retirement

3 Financial Moves to Make as a New Year Gets Underway

Set yourself up for a successful 2018 with a few clean-sweep moves.

It’s not unusual for people to start a new year plotting out all they want to achieve in the coming months, whether that involves a new exercise regimen, a career switch or checking a few more items off their bucket lists. But the beginning of the year also can be a great time to work on your investment portfolio and financial plan.

After such a bullish market year in 2017, it might not seem necessary to make any changes. But the moves you make now could affect the success of your plan for the rest of 2018 — and possibly for years to come.

If you haven’t done so yet, consider making an appointment with your financial and tax professionals to assess where you stand. Here are some timely items to address now and add to your annual financial checklist:

Look to rebalance your portfolio.

Thanks to another record-setting year in the market in 2017, many investors’ accounts are up. That’s a great thing, but it also means your asset allocation could be skewed. For example, a lot of people are likely overweight in the large-cap technology sector (Amazon, Facebook, Apple, etc.). If you own stock in these types of companies, you easily could have drifted from your target allocation without even realizing it. You could have started 2017 at a 65% stock to 35% bond allocation, but your mix today could be closer to 75%/25%. I understand it’s tough to rebalance when things are going so well, but it’s important to stick to your plan because it was originally designed to protect your money as well as grow it. (Need more incentive? Don’t forget the dot-com bubble of 2000.)

Look to maximize your savings.

A new year represents a new start, so this is a good time to focus on your savings in general and what you’re stashing away for retirement in particular. Many people focus their savings in one (or more) of these three directions: an IRA, a 401(k) or an HSA. You’ll want to review whether you are making the most of these savings opportunities. For example, if your employer offers a 401(k) and you aren’t contributing to it, you need to get started. Preferably, you’ll want to contribute up to the company’s matching amount, if they offer one. There also may be the likelihood you will receive a pay raise this year. If that happens, consider allocating a portion of it — or maybe even all of it — to your savings. Finally, I always like to tell people that if they are looking to save more, they should start off with an amount they feel is manageable. You can always increase the amount later. That’s better than overextending yourself by setting aside too much and then realizing you can’t pay your bills.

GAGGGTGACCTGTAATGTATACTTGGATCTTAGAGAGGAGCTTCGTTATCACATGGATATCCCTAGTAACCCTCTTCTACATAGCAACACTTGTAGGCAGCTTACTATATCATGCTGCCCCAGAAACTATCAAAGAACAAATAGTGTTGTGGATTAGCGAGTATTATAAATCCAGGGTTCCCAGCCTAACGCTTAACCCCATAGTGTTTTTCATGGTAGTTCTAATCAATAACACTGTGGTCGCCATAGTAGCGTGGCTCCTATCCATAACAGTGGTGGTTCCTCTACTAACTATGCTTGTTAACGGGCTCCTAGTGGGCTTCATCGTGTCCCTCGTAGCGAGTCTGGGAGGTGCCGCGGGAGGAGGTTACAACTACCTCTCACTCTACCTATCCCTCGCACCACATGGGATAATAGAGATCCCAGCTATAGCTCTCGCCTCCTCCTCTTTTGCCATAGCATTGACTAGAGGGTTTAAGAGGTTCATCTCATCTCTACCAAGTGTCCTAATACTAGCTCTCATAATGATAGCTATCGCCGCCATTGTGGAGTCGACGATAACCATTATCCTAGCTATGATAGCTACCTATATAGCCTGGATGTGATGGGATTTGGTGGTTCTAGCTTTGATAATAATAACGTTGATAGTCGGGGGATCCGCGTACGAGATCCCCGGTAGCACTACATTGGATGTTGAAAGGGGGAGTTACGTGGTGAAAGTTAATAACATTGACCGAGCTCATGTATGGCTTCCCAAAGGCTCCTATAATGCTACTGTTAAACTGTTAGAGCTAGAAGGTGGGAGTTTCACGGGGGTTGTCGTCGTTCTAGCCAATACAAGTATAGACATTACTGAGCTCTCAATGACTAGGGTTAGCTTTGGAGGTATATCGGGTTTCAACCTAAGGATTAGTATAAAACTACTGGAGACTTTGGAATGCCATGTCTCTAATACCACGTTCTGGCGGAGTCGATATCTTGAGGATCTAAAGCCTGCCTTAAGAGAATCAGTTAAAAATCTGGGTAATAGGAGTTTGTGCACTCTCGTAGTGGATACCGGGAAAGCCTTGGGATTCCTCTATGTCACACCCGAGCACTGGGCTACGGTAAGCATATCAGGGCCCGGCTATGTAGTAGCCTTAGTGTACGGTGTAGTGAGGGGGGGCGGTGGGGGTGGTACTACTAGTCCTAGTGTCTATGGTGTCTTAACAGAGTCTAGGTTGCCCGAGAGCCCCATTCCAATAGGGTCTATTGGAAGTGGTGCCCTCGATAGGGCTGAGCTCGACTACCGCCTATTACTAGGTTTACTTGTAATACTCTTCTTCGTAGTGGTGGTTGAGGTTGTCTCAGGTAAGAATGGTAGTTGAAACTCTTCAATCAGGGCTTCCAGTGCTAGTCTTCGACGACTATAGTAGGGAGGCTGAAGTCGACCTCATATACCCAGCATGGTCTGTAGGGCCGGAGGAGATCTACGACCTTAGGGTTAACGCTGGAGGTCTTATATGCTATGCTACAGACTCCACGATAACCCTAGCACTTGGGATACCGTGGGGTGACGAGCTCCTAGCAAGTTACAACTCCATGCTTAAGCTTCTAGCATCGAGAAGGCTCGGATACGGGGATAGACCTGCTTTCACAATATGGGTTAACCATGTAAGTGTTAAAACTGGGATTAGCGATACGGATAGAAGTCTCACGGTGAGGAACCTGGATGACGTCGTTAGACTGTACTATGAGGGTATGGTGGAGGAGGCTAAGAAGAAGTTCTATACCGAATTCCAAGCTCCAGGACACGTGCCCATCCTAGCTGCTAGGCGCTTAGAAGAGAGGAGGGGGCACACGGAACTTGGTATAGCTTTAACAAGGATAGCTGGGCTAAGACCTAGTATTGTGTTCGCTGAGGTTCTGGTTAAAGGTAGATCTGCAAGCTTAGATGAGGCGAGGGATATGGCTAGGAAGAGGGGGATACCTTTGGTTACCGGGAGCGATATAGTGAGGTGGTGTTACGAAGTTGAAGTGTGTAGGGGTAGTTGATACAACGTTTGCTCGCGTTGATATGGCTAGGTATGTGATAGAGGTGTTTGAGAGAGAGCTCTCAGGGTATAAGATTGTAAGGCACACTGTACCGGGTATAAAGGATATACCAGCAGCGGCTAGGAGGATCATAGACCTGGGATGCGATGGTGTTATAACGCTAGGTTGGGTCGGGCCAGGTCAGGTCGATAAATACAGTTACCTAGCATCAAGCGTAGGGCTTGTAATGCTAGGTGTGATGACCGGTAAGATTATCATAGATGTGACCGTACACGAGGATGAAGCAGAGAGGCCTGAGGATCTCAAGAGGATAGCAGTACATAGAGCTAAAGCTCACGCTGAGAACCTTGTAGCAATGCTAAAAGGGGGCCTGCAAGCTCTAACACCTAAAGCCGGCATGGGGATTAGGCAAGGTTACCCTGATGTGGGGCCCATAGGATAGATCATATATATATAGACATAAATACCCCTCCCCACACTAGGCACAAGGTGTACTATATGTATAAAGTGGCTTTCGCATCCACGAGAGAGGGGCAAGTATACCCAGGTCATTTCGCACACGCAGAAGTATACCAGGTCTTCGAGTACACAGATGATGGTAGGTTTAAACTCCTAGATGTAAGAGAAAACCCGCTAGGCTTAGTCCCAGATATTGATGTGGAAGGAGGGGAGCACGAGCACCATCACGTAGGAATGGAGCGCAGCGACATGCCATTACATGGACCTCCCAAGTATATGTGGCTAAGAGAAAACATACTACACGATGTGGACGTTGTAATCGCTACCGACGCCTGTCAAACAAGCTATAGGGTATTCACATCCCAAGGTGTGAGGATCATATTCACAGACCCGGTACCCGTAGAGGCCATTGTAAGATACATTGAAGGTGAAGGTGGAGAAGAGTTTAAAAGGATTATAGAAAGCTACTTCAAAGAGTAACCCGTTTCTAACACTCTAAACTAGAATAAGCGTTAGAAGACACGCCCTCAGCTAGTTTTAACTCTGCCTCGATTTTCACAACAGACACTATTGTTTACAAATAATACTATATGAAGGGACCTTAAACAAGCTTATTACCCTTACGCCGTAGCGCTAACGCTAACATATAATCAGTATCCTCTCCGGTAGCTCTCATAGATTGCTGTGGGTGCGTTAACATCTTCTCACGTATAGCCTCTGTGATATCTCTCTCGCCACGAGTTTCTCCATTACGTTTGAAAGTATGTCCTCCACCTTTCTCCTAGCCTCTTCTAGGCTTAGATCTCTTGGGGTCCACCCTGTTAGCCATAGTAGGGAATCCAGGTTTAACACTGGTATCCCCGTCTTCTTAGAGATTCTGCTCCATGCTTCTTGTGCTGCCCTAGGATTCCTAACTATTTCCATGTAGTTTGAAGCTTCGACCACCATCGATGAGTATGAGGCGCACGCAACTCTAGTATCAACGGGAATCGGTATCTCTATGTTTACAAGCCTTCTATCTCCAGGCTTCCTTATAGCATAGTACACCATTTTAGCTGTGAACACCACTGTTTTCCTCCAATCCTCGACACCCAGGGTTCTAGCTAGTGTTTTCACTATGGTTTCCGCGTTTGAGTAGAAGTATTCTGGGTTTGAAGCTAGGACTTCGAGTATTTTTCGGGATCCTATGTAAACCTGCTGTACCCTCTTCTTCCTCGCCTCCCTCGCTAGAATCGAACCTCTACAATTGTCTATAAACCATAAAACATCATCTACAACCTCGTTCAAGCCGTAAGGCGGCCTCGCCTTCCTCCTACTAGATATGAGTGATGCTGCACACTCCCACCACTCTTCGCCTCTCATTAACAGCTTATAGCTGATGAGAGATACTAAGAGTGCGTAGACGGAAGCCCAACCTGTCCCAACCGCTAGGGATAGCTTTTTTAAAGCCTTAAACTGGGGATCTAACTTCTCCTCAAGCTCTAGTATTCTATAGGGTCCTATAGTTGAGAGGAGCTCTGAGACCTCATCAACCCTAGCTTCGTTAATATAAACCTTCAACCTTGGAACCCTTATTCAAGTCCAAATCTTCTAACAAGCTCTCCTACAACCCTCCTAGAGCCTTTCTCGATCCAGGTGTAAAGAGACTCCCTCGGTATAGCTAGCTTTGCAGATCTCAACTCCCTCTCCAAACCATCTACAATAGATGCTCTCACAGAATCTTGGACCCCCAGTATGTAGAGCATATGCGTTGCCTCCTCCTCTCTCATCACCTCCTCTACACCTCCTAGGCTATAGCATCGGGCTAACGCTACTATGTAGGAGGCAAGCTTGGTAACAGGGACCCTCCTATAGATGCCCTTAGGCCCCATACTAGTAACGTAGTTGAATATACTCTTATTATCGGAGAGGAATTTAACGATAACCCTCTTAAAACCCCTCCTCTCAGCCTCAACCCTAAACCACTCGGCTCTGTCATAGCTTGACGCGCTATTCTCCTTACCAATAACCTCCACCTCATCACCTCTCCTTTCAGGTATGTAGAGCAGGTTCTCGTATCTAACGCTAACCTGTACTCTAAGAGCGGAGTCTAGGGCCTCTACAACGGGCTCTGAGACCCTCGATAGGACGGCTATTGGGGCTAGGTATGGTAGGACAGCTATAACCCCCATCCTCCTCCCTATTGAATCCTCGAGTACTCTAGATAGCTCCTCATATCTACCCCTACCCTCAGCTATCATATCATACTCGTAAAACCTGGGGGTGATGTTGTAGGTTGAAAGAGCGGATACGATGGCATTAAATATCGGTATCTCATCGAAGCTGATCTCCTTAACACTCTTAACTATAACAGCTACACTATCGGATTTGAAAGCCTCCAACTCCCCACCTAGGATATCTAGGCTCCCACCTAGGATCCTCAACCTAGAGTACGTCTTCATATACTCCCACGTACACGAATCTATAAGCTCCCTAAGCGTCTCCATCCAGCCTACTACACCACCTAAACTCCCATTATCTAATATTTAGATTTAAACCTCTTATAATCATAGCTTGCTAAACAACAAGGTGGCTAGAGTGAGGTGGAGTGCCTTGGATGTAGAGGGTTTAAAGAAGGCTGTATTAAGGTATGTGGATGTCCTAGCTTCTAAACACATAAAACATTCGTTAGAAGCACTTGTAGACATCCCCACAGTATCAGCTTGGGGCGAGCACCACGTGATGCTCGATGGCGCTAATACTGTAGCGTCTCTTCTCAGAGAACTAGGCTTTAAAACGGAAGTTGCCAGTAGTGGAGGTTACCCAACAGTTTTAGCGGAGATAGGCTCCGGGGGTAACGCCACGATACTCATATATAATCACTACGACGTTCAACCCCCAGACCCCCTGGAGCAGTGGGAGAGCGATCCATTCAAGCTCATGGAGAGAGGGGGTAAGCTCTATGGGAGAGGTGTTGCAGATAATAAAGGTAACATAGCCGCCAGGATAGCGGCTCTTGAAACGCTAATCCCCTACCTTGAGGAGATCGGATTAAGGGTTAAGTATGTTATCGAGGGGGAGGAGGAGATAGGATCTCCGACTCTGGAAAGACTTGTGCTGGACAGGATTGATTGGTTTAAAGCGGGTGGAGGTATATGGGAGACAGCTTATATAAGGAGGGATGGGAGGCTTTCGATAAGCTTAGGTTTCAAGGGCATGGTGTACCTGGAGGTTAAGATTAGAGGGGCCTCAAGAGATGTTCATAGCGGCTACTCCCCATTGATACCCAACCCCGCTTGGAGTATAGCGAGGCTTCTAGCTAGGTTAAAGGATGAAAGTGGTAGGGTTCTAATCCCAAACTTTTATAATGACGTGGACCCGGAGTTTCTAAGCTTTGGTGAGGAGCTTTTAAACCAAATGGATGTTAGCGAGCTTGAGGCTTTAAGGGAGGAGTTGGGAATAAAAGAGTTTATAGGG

Look to refresh your financial plan.

The run-up in the stock market has most likely had a positive effect on your overall financial plan; therefore, you may have more retirement options available now than you thought. It’s smart to stick to your plan, but it is important to understand how it reacts in both good and bad markets. Setting at least an annual meeting with your adviser to go over your goals, reassess where you stand and consider new strategies makes good sense. Planning always needs to be done, whether the sun is shining or it’s raining buckets.

I often tell my clients that financial planning is a process, not a one-time event. The start of a new year is a great opportunity to look around, figure out where you are and where you want to be, and then implement the recommendations that will propel you toward your retirement goals.

Kim Franke-Folstad contributed to this article.

About the Author

Tony Zabiegala, Investment Adviser

Founder and Vice President, Strategic Wealth Partners

Tony Zabiegala helped found Strategic Wealth Partners and serves as vice president. He is an Investment Adviser Representative and licensed insurance professional. He believes in providing clients with the highest level of proactive wealth management guidance possible. Zabiegala spends most of his days developing innovative long-term financial strategies, one client at a time. He holds a B.S. in Civil Engineering from Cleveland State University.

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